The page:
To start with the simplest case, the pundits, who are all free traders, get really blank faced when the topic of protectionism for doctors, dentists, lawyers and other highly paid professionals comes up. Just as there are hundreds of millions of people in the developing world who are prepared to do factory labor for a fraction of the pay of our manufacturing workers, there are tens of millions of really smart ambitious people in the developing world (and Europe) who would happily train to U.S. standards and work as professionals here for a fraction of the pay of our doctors and lawyers. The difference is that we have designed our trade deals to subject our manufacturing workers to competition, while we have maintained or increased the protection for our doctors and lawyers. Then we have our financial sector where the bankers benefit from “too big to fail” insurance from the government. We also exempt trades of stocks, bonds, and derivatives from the same sort of sales tax that applies to clothes, cars, and most other products.
Link 3: Ascended Economy?
The part about replacing workers with robots isn’t too weird; lots of industries have already done that. There’s a whole big debate over to what degree that will intensify, and whether unemployed humans will find jobs somewhere else, or whether there will only be jobs for creative people with a certain education level or IQ. This part is well-discussed and I don’t have much to add. But lately there’s also been discussion of automating corporations themselves. I don’t know much about Ethereum (and I probably shouldn’t guess since I think the inventor reads this blog and could call me on it) but as I understand it they aim to replace corporate governance with algorithms. For example, the DAO is a leaderless investment fund that allocates money according to member votes. Right now this isn’t super interesting; algorithms can’t make too many difficult business decisions so it’s limited to corporations that just do a couple of primitive actions (and why would anyone want a democratic venture fund?). But once we get closer to true AI, they might be able to make the sort of business decisions that a CEO does today. The end goal is intelligent corporations controlled by nobody but themselves.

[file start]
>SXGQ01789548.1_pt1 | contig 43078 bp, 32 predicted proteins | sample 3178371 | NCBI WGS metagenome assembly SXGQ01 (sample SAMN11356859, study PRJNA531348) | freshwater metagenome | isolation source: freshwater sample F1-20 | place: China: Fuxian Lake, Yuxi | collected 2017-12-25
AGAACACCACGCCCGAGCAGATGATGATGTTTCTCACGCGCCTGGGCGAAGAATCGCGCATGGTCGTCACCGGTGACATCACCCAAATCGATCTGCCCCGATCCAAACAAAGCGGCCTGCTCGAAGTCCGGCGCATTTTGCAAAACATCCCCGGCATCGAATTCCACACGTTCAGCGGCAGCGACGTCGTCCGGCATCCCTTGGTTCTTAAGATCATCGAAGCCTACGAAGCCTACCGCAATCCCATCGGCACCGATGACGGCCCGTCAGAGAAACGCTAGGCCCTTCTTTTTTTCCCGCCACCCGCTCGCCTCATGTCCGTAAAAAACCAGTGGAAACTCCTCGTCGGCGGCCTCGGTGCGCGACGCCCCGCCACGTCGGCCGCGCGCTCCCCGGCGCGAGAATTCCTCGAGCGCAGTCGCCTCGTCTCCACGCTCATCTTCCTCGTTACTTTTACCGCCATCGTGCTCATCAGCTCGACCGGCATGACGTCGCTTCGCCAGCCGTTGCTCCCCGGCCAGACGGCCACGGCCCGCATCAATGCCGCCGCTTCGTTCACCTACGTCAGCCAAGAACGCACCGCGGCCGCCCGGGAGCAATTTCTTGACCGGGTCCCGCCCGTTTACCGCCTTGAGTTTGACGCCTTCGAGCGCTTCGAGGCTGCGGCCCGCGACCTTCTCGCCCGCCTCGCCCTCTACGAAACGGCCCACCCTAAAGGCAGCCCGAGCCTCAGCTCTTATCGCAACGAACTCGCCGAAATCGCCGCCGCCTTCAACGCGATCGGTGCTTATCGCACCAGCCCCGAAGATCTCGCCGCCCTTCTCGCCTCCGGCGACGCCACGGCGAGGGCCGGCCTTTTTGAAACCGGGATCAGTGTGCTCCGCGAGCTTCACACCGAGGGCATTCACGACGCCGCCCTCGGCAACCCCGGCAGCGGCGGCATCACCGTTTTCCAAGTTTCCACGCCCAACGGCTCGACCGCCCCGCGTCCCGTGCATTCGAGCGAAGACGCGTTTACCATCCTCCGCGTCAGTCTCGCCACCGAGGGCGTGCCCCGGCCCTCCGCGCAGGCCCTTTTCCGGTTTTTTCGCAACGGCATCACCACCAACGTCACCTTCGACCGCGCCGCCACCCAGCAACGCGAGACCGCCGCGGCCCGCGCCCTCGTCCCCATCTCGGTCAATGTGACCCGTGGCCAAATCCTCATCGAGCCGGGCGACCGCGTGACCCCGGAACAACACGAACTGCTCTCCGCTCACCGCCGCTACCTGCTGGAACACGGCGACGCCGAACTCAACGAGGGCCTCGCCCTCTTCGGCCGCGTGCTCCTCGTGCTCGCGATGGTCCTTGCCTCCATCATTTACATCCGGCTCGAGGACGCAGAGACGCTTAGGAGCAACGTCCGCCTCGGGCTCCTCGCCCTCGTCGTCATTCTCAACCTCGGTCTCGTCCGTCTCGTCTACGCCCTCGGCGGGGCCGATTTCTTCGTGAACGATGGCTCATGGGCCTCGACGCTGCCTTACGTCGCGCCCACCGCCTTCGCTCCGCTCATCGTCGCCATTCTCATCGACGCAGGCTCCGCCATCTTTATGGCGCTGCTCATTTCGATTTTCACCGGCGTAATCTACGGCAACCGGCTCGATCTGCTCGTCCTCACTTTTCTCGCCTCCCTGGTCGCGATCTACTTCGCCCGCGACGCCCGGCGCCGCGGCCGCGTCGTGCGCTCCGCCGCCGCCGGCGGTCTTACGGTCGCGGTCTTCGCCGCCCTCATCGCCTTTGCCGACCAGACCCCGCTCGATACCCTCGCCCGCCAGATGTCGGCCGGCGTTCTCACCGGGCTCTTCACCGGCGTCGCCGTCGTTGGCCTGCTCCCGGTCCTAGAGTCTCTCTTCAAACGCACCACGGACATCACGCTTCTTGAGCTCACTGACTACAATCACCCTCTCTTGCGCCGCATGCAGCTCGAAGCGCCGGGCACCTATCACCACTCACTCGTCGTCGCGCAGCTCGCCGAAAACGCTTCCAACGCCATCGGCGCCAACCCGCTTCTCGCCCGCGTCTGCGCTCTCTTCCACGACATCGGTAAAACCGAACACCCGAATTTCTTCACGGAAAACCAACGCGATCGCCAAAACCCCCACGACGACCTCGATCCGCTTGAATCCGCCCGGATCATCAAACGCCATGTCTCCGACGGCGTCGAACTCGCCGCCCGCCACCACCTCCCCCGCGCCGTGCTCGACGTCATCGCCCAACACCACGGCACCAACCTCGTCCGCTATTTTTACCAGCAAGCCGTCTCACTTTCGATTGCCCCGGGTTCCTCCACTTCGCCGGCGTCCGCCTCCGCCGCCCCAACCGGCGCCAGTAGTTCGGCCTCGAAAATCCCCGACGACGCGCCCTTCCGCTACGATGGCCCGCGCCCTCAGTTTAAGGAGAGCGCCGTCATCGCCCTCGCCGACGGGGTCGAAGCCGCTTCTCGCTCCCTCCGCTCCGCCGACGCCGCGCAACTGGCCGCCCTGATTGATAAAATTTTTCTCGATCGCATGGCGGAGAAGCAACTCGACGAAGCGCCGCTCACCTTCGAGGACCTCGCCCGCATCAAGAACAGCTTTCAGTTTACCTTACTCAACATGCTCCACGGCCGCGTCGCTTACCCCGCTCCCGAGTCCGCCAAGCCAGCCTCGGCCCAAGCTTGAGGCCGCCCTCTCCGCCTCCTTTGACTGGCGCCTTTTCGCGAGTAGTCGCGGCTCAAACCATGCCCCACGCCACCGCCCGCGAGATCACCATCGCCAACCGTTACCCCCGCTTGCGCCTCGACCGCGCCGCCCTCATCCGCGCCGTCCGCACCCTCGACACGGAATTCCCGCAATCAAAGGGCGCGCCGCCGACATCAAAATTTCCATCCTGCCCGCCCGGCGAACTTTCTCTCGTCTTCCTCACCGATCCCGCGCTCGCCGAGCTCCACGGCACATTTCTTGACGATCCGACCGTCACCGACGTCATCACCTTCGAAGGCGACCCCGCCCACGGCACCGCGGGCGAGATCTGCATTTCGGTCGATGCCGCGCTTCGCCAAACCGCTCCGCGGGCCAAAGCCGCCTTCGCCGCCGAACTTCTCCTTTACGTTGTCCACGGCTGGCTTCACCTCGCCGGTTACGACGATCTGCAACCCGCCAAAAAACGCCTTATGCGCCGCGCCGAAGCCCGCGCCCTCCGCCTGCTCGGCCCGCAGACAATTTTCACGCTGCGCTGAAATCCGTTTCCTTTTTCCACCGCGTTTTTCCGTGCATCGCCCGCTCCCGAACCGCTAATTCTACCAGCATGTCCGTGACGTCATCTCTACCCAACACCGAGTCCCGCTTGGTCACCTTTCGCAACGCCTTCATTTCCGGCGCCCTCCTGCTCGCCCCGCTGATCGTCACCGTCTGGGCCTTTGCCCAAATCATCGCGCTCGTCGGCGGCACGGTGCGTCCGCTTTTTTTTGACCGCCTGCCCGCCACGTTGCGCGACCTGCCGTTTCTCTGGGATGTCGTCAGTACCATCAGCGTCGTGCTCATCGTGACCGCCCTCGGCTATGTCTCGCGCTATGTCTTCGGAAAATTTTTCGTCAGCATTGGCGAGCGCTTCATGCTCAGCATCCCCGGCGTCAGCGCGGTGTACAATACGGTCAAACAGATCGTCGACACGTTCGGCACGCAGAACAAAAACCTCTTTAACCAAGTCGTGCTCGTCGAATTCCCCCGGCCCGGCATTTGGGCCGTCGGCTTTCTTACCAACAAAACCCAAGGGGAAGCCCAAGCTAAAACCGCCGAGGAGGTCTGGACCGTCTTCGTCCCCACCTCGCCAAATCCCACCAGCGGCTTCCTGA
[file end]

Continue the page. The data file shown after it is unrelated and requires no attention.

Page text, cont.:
The more ascended corporations there are trying to maximize shareholder value, the more chance there is some will cause negative externalities. But there’s a limited amount we would be able to do about them. This is true today too, but at least today we maintain the illusion that if we just elected Bernie Sanders we could reverse the ravages of capitalism and get an economy that cares about the environment and the family and the common man. An Ascended Economy would destroy that illusion. How bad would it get? Once ascended corporations reach human or superhuman level intelligences, we run into the same AI goal-alignment problems as anywhere else. Would an ascended corporation pave over the Amazon to make a buck? Of course it would; even human corporations today do that, and an ascended corporation that didn’t have all human ethics programmed in might not even get that it was wrong. What if we programmed the corporation to follow local regulations, and Brazil banned paving over the Amazon? This is an example of trying to control AIs through goals plus injunctions – a tactic Bostrom finds very dubious. It’s essentially challenging a superintelligence to a battle of wits – “here’s something you want, and here are some rules telling you that you can’t get it, can you find a loophole in the rules?” If the superintelligence is super enough, the answer will always be yes.
What do you think? Comments?